VALLEJO – The city of Vallejo is seeking residents to serve on its newly created Surveillance Advisory Board, which is tasked with advising city council on the best practices regarding the city’s use of surveillance technology.
The council approved creation of the Surveillance Advisory Board last September amid concerns that the Vallejo Police Department was using surveillance technology without the proper oversight. The council strengthened the board’s duties and membership requirements in December after Oakland Privacy and the American Civil Liberties Union said the department wasn’t following state law.
“The Board will conduct meetings to gather public input concerning the use of surveillance technology by the City of Vallejo and seek advice and testimony from experts in the field, allowing board members to make informed recommendations to the City Council and staff,” a city press release states.
The new board will consist of seven members, each appointed by a sitting councilmember. Board members must be Vallejo residents and will serve the same term as their appointing councilmember. Board members cannot serve more than eight consecutive years. Those who serve the full eight years must take two years off before being appointed to the board again.
Members of Vallejo Police Chief Shawny Williams’ Chief's Advisory Board are not eligible to serve on the SAB, neither can current city employees nor their immediate family members. In addition, members of local, state or federal law enforcement are prohibited from being a board member.
The push toward creating the new board came after the city mishandled the purchase of a cell-site simulator, otherwise known as a Stingray, by not having a use policy in place before the device was bought, as required by law.
Oakland Privacy sued the city, arguing Vallejo violated state law when the council voted to acquire the cell site simulator without public input. Oakland Privacy won a preliminary ruling, which forced Vallejo to change its Stingray policy.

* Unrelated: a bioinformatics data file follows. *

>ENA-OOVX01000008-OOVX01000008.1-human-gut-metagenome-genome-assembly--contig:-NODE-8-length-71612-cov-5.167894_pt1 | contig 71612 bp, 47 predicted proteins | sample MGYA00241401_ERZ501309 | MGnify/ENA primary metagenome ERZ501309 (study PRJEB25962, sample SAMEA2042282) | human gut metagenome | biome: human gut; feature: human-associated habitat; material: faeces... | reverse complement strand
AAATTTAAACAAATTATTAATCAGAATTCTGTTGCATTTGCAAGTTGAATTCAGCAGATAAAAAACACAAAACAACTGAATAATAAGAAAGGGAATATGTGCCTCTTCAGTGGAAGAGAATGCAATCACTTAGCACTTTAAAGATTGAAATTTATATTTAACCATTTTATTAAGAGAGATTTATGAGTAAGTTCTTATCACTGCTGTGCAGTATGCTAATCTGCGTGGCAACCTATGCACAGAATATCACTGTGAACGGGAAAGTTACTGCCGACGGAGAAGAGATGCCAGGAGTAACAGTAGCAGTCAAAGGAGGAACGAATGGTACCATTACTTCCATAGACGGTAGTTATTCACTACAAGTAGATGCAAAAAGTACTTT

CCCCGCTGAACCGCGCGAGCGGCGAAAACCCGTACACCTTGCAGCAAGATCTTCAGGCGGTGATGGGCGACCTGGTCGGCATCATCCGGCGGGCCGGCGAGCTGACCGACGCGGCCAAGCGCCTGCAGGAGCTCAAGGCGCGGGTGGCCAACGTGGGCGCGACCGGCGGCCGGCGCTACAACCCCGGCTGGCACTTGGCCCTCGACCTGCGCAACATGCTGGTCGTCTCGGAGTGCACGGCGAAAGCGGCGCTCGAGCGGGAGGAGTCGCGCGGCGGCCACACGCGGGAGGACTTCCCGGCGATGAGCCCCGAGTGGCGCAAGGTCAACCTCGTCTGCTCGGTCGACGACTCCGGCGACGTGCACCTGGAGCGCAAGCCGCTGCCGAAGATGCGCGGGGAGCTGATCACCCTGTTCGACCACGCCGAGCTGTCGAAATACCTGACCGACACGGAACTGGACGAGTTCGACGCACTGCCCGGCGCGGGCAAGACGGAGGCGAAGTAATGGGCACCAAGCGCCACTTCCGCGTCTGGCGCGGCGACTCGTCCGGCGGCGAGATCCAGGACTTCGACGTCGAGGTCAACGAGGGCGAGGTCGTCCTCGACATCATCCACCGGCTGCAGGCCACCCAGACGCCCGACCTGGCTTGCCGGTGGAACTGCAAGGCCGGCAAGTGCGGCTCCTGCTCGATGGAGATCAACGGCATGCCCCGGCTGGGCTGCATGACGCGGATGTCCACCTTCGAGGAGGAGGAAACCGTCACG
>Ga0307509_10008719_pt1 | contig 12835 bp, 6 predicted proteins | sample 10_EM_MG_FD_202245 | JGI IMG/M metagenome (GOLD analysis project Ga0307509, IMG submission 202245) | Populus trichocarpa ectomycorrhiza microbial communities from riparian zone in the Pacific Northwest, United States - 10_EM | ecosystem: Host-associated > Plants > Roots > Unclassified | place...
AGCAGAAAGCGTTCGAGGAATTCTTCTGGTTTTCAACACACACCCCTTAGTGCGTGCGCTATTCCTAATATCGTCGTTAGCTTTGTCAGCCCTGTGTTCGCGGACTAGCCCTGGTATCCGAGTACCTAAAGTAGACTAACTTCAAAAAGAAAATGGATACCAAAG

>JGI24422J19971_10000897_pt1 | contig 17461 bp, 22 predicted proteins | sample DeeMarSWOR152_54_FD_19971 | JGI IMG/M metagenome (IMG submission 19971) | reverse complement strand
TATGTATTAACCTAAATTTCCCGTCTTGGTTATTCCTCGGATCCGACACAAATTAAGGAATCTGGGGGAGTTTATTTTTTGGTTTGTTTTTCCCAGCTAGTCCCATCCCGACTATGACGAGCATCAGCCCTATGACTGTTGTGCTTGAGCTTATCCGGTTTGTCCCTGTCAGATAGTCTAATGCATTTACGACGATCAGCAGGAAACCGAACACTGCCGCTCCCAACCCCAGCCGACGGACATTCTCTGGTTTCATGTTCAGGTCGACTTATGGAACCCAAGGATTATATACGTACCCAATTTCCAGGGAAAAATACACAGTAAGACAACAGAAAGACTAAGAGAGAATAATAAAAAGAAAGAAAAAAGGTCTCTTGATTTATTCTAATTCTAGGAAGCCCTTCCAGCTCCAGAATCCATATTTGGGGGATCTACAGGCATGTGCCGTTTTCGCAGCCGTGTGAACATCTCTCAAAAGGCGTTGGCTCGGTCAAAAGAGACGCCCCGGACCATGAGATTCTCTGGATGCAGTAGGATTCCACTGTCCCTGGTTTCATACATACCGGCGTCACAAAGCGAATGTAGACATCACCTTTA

A cell simulator masquerades as a cell phone tower, confusing nearby cell phones, which then connect to the device instead of a cell phone tower. Law enforcement can find each phone’s unique international mobile subscriber identity (IMSI) number, which is then used to track the location of the phone. Some of the devices can intercept voice and text transmissions.
Other technology the board will review includes automatic license plate readers, or ALPRs, drones, closed circuit TV cameras, gunshot detection hardware, DNA capturing technology, body-worn cameras, and biometric software, among others.
The police department was chided last April when it was revealed that members secretly used facial recognition technology which was developed by Clearview AI. BuzzFeed News discovered that Vallejo was one of more than 1,800 public agencies that had employees use or test the controversial policing tool prior to February 2020.
Applications for the Surveillance Advisory Board will be accepted through to 5 p.m., Feb. 11. The council will conduct interviews once the application period closes.
Applications can be found here. For more information or questions about the application, email City Clerk Dawn Abrahamson at Dawn.Abrahamson@cityofvallejo.net or call the city clerk’s office at (707) 648-4527.
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- Oakland Privacy
- American Civil Liberties Union
- Vallejo City Hall
- Vallejo City Council
- Shawny Williams
- Vallejo Police Department
- Clearview AI
John Glidden worked as a journalist covering the city of Vallejo for more than 10 years. He left journalism in 2023 and currently works in the office of Solano County Supervisor Monica Brown.
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